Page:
17 Mar 2015

Little prospect of relief for cash-strapped NHS in the budget

The NHS has had a hard year.  The winter saw trusts under more pressure than ever, with many missing that crucial target of 95 per cent of patients seen, treated and discharged or admitted within four hours.

And it looks as if three-quarters of trusts will reach the end of this financial year in debt – cumulatively amounting to an expected £1bn.

So will there by any relief in tomorrow’s budget?  I have spoken to a number of health economists and the general feeling is there’s not likely to be much.

One said there may be a bit for something like free car parking but nothing that will come anywhere near dealing with the overall financial pressures.

Yet all believe something needs to be done. In NHS England’s Five Year Forward View,  its chief executive Simon Stevens has said there will be a £30bn deficit by the end of the decade.

While he expects £22bn can be found by changing the way patients are treated and making savings, that will still leave the NHS needing £8bn a year after 2020.

Anita Charlesworth, the chief economist at the Health Foundation, said the chancellor needs to address the medium-term question for the next parliament: how are we going to square the circle of dealing with the deficit while giving the NHS the additional funding that it needs to sustain services?

Massive repair bill

We have been filming over the past few months at Watford General – part of West Herts NHS Trust. They are an average-sized hospital serving a large population – 90,000.

Their buildings are largely old and the repair bill is massive. They are expecting to have a £14m deficit.

This winter the trust overall did not meet its four-hour target. At Watford, in particular, they had to declare a major incident and divert ambulances on a couple of occasions for a few hours.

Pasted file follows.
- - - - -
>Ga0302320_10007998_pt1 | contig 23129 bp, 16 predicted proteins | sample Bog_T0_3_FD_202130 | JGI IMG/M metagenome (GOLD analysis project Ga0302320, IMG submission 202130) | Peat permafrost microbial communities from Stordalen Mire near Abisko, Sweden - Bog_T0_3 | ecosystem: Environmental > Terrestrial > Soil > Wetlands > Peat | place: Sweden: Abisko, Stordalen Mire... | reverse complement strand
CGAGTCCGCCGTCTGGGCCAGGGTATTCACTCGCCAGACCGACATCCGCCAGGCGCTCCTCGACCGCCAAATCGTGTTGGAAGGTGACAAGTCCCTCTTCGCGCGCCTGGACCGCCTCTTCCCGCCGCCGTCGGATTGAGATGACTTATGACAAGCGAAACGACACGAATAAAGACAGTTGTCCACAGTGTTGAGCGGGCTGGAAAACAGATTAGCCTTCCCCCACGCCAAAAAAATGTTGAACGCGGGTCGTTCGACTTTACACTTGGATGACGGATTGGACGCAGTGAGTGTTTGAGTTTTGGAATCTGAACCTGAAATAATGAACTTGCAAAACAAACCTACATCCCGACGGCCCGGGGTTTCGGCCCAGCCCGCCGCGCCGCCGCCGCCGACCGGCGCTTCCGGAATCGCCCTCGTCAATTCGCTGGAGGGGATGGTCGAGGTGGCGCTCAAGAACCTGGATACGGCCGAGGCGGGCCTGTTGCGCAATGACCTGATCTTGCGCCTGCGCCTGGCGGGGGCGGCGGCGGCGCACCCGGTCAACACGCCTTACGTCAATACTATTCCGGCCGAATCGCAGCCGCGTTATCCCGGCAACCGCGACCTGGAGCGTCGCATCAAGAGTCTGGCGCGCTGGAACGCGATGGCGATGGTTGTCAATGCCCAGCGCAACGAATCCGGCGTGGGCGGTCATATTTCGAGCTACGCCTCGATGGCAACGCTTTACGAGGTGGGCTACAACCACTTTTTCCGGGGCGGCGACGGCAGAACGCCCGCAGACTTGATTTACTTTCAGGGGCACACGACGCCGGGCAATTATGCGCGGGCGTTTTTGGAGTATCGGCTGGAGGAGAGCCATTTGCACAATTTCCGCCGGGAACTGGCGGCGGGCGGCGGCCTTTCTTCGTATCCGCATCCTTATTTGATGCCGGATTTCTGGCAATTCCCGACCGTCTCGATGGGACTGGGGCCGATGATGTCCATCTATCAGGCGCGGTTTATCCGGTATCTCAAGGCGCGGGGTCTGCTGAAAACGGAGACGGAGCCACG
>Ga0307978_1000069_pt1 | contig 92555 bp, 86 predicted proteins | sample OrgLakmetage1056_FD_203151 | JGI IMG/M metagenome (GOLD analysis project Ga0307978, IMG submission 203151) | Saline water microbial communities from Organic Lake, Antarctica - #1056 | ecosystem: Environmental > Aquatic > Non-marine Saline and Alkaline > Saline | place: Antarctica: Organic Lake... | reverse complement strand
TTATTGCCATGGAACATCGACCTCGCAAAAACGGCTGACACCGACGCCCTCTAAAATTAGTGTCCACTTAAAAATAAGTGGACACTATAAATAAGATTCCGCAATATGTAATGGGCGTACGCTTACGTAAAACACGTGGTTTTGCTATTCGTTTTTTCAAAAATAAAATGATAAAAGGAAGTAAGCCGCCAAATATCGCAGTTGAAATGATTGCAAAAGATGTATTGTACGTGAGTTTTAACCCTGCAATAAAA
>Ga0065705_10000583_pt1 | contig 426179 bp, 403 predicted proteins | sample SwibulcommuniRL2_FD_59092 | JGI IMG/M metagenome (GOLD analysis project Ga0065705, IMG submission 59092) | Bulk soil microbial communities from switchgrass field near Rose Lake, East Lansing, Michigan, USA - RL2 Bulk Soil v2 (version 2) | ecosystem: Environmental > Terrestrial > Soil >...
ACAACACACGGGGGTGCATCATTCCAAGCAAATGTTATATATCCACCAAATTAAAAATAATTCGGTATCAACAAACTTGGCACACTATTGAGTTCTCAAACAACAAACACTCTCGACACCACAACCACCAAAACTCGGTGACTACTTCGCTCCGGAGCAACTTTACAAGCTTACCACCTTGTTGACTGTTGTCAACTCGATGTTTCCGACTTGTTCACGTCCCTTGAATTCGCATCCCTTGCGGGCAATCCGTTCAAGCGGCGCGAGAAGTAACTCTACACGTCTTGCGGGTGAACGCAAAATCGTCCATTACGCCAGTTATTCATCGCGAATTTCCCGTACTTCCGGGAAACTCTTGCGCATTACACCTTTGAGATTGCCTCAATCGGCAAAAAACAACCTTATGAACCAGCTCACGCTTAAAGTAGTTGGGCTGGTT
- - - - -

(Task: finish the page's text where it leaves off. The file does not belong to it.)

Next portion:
Yet their problems are not really any different from other hospitals. A growing elderly population – two-thirds of patients are aged over 65 and one in four has dementia.

They also have staff shortages. Their Chief Financial Officer, Don Richards, said their very location causes problems. They are on the edge of London but do not pay London weighting.

After Mid-Staffordshire and the report by Robert Francis, all hospitals had to increase their staffing levels to improve quality of care. So their agency bill this year is expected to be £30m.

Expensive staffing

It is a lot. But then staffing is expensive. On a trust turnover of £320m, £200m is spent on paying for those needed to run a hospital.

They have managed to recruit 160 more nurses recently and they will go abroad soon to find some more.

And they have been spending in the short term to make savings in the long term. Blue Bell ward for the very frail is a good example – many of the patients have both cognitive and physical problems.

Dr Tammy Angel, clinical director for elderly care, said patients with dementia had been scattered around the hospital. They often needed one to one (or special) nursing.

But having them all on one ward they are able to meet their needs more easily and with fewer staff. Most importantly, the feedback is excellent from patients and families. And you can tell, when you are on the ward.  It is light and airy and it feels calm.

In its Five Year Forward View, there are proposals for different ways of caring for patients – more treatments for instance in the community.

But that will take time – and in the short term – there is, of course, a deficit to deal with.

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